Like the tango, running a competitor through a course of fire takes two Range Officers who work as a team. This is something we stress repeatedly in the RO seminar, so let’s look at the reasons why.
There are two Range Officer jobs on each stage. The timer RO and the scorekeeper RO. The timer RO issues the range commands, runs the timer, and has the primary job of watching the firearm and all the other things that ROs need to watch for. The scorekeeper RO enters scores into the tablet, but that is not their only job. The scorekeeper is the second RO on the stage and needs to also help watch the shooter and firearm. The scorekeeper also can call “stop” if needed.
Okay, you are probably asking why we really need two ROs. Well, there are a ton of things that the RO needs to watch for. Foot faults, finger inside the trigger guard, 180 breaks, sweeping, target engagement, range equipment failures, and the list goes on and on (good thing we have it all listed in the rulebook).
At major matches, with dedicated stage staff, ROs are always working as a team. But often at local matches, there is a single RO on a squad and that person is expected to do all the work. That isn’t fair to the RO. They got into this sport to shoot just like everyone else, and speaking from experience, if I have to RO most of a squad, my match scores are more dismal than normal. Another thing seen at local matches is the second RO, who is holding the tablet, only pays attention after “Range is clear” and is talking with others while a competitor is shooting the stage. This leaves the timer RO to run the stage solo. This is not a good situation.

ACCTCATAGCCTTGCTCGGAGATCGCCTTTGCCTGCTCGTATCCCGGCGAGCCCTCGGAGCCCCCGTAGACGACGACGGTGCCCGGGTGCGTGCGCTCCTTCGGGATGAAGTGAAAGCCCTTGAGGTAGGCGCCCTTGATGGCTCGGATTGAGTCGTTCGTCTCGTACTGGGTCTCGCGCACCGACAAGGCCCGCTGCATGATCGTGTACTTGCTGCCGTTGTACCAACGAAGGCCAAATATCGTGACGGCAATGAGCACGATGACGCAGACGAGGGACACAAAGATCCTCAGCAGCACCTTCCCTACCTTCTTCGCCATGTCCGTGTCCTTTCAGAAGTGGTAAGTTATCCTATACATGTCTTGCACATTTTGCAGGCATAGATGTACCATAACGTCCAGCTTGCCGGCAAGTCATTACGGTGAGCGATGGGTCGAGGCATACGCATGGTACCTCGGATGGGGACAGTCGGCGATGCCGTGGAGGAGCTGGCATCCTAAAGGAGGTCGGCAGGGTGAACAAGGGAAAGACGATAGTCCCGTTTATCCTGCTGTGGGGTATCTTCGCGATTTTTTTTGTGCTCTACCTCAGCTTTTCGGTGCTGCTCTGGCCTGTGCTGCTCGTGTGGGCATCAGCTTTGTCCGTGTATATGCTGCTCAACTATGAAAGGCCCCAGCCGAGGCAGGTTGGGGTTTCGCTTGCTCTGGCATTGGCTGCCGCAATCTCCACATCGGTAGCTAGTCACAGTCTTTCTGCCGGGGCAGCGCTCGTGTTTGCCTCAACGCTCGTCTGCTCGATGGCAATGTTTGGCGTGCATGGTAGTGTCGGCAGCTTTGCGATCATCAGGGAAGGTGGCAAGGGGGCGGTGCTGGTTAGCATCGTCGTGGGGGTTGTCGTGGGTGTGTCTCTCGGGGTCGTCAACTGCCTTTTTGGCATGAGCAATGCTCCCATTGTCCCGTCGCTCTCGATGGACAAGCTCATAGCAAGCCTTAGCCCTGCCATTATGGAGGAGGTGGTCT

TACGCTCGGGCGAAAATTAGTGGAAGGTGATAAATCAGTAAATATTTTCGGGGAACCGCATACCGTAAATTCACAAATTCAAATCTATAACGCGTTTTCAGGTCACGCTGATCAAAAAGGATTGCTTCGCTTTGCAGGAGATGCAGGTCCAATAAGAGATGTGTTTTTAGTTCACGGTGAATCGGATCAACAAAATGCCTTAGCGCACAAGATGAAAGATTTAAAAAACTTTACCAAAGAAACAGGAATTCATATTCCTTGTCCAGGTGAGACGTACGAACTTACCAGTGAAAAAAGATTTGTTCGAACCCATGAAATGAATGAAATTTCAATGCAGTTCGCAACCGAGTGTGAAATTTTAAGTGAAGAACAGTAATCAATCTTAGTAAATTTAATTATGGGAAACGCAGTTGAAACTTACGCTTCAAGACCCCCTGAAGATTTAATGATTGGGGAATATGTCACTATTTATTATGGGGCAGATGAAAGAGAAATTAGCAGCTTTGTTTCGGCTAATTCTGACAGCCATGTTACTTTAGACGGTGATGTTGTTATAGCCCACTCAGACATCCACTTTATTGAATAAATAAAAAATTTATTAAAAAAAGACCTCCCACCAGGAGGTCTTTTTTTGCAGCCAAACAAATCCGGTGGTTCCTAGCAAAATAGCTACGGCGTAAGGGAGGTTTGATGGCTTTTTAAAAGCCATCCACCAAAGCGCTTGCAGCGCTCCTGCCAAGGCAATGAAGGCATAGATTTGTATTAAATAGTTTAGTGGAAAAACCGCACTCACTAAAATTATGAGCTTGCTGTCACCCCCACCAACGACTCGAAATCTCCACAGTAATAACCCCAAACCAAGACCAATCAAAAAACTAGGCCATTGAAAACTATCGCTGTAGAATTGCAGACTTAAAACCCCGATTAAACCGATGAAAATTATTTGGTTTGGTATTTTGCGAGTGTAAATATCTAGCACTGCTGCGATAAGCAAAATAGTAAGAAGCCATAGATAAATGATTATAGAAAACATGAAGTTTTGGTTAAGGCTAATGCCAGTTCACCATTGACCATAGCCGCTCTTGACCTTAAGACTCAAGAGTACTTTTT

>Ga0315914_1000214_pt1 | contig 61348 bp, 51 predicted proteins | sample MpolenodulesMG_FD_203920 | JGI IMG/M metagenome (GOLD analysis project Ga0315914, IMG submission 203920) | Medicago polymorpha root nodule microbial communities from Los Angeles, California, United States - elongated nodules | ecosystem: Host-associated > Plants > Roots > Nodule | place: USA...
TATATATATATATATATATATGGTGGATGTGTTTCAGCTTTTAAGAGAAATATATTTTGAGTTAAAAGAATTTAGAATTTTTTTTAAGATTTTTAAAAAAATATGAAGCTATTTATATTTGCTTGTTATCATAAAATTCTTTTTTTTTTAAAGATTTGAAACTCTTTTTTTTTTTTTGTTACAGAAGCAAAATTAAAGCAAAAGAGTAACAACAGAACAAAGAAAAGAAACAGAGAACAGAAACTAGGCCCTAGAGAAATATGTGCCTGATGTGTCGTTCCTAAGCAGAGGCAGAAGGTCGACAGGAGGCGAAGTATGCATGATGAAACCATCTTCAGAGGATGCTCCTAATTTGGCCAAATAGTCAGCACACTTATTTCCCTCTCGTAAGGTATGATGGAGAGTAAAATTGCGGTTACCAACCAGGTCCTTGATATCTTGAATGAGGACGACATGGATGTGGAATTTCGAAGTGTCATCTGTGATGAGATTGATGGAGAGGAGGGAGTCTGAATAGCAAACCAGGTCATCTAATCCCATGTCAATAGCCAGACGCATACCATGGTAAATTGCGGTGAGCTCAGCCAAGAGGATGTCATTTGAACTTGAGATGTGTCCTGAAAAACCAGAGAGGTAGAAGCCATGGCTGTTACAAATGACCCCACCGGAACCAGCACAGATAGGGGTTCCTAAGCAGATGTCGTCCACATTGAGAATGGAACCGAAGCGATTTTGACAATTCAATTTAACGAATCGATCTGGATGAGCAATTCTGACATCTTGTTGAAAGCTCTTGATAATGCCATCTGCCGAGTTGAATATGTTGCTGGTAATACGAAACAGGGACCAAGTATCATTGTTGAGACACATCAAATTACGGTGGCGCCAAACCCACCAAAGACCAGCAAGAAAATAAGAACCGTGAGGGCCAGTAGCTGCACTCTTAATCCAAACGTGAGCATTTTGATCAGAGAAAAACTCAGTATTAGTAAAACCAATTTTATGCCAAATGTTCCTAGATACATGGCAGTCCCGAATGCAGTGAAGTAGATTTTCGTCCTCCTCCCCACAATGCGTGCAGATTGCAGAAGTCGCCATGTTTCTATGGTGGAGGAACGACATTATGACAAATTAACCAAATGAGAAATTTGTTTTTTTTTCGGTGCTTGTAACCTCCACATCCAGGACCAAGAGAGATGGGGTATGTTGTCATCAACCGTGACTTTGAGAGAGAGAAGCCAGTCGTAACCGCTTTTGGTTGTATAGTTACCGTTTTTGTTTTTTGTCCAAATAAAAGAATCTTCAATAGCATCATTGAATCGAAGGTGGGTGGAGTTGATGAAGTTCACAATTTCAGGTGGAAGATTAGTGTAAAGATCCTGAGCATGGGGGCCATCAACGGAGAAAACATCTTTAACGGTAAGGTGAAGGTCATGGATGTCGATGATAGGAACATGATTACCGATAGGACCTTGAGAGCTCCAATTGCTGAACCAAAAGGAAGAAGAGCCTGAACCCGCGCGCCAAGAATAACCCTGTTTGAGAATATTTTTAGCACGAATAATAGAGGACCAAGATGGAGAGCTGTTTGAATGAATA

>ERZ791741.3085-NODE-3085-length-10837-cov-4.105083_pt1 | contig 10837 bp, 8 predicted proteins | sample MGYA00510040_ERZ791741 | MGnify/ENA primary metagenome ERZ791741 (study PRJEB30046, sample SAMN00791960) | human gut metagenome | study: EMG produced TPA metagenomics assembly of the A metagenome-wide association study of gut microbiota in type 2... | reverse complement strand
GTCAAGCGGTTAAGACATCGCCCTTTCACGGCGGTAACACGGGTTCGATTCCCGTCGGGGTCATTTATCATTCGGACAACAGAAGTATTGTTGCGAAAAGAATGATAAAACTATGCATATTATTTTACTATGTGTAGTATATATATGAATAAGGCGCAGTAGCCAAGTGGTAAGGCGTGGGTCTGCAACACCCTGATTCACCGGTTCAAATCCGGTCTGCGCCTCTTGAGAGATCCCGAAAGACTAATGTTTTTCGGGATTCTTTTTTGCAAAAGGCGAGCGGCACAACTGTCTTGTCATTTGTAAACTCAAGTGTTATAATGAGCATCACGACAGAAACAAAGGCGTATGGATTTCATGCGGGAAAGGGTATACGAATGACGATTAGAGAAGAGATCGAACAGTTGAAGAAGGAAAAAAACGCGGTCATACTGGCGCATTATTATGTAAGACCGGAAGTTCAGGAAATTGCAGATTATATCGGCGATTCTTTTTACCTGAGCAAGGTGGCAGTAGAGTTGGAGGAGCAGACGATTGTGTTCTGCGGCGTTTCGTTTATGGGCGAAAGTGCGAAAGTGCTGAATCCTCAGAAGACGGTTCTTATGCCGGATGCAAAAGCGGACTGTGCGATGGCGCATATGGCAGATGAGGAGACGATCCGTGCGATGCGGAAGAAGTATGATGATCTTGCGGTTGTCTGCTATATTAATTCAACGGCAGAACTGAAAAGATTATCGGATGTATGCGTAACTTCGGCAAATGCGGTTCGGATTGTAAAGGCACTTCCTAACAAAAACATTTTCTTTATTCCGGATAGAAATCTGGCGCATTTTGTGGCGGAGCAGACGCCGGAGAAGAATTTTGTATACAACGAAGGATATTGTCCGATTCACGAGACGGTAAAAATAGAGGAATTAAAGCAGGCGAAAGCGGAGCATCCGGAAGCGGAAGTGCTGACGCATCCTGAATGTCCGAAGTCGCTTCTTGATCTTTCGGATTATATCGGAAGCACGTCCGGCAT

Remember, that for local matches, Range Officers do not have to be certified (see Appendix A1). For local matches, the rules only recommend at least one certified RO per stage. And the rules don’t say that the one certified RO has to do all the work. Which means, you can train new people to at least run the tablet and help be scorekeeper (USPSA members have access to Practiscore training videos). These ROs in training can also can be a second set of eyes on the competitor. Yeah, they may not know all the rules, but most competitors understand the rules enough to identify a violation. More experienced competitors, who have a better grasp of the rules, can be trained to run the timer.
The more ROs (certified or not) that are on each squad helps spread the RO jobs around so everyone can enjoy shooting the local match and only have to run a few shooters versus the entire squad. If your club is really short of ROs, think about scheduling a RO class. Don’t have enough interested members in your club? Work with your neighboring clubs or your section to fill the class.
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